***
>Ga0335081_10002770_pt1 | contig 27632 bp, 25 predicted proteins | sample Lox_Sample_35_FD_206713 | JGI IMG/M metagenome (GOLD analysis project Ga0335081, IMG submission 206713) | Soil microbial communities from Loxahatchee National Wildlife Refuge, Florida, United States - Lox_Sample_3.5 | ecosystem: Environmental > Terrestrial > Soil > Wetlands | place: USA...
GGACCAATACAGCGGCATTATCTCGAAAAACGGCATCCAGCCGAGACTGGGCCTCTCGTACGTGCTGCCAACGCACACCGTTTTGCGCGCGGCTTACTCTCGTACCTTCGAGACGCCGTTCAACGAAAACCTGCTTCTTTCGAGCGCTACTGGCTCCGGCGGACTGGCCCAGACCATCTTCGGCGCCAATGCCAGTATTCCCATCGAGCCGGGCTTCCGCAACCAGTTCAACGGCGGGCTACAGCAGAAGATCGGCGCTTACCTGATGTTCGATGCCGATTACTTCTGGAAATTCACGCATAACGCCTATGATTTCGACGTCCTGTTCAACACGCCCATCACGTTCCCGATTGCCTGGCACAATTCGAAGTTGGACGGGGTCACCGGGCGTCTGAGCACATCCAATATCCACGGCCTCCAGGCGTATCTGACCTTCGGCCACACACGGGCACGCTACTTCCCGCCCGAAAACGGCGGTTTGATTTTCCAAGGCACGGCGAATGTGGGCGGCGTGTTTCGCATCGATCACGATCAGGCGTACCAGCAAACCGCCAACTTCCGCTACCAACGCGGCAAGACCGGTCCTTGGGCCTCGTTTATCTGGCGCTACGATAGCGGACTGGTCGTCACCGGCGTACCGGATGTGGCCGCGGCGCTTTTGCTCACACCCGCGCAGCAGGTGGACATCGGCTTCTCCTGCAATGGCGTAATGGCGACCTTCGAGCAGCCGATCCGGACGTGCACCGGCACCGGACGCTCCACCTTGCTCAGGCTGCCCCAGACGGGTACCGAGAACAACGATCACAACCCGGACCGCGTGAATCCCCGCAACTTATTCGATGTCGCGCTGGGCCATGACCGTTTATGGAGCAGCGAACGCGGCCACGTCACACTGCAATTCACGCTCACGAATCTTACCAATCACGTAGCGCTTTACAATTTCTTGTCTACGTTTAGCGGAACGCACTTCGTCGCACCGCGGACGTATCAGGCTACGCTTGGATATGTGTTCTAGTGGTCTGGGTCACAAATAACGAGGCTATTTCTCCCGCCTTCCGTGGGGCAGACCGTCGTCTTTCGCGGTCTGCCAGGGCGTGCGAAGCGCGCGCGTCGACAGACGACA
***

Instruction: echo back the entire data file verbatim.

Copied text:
>Ga0335081_10002770_pt1 | contig 27632 bp, 25 predicted proteins | sample Lox_Sample_35_FD_206713 | JGI IMG/M metagenome (GOLD analysis project Ga0335081, IMG submission 206713) | Soil microbial communities from Loxahatchee National Wildlife Refuge, Florida, United States - Lox_Sample_3.5 | ecosystem: Environmental > Terrestrial > Soil > Wetlands | place: USA...
GGACCAATACAGCGGCATTATCTCGAAAAACGGCATCCAGCCGAGACTGGGCCTCTCGTACGTGCTGCCAACGCACACCGTTTTGCGCGCGGCTTACTCTCGTACCTTCGAGACGCCGTTCAACGAAAACCTGCTTCTTTCGAGCGCTACTGGCTCCGGCGGACTGGCCCAGACCATCTTCGGCGCCAATGCCAGTATTCCCATCGAGCCGGGCTTCCGCAACCAGTTCAACGGCGGGCTACAGCAGAAGATCGGCGCTTACCTGATGTTCGATGCCGATTACTTCTGGAAATTCACGCATAACGCCTATGATTTCGACGTCCTGTTCAACACGCCCATCACGTTCCCGATTGCCTGGCACAATTCGAAGTTGGACGGGGTCACCGGGCGTCTGAGCACATCCAATATCCACGGCCTCCAGGCGTATCTGACCTTCGGCCACACACGGGCACGCTACTTCCCGCCCGAAAACGGCGGTTTGATTTTCCAAGGCACGGCGAATGTGGGCGGCGTGTTTCGCATCGATCACGATCAGGCGTACCAGCAAACCGCCAACTTCCGCTACCAACGCGGCAAGACCGGTCCTTGGGCCTCGTTTATCTGGCGCTACGATAGCGGACTGGTCGTCACCGGCGTACCGGATGTGGCCGCGGCGCTTTTGCTCACACCCGCGCAGCAGGTGGACATCGGCTTCTCCTGCAATGGCGTAATGGCGACCTTCGAGCAGCCGATCCGGACGTGCACCGGCACCGGACGCTCCACCTTGCTCAGGCTGCCCCAGACGGGTACCGAGAACAACGATCACAACCCGGACCGCGTGAATCCCCGCAACTTATTCGATGTCGCGCTGGGCCATGACCGTTTATGGAGCAGCGAACGCGGCCACGTCACACTGCAATTCACGCTCACGAATCTTACCAATCACGTAGCGCTTTACAATTTCTTGTCTACGTTTAGCGGAACGCACTTCGTCGCACCGCGGACGTATCAGGCTACGCTTGGATATGTGTTCTAGTGGTCTGGGTCACAAATAACGAGGCTATTTCTCCCGCCTTCCGTGGGGCAGACCGTCGTCTTTCGCGGTCTGCCAGGGCGTGCGAAGCGCGCGCGTCGACAGACGACA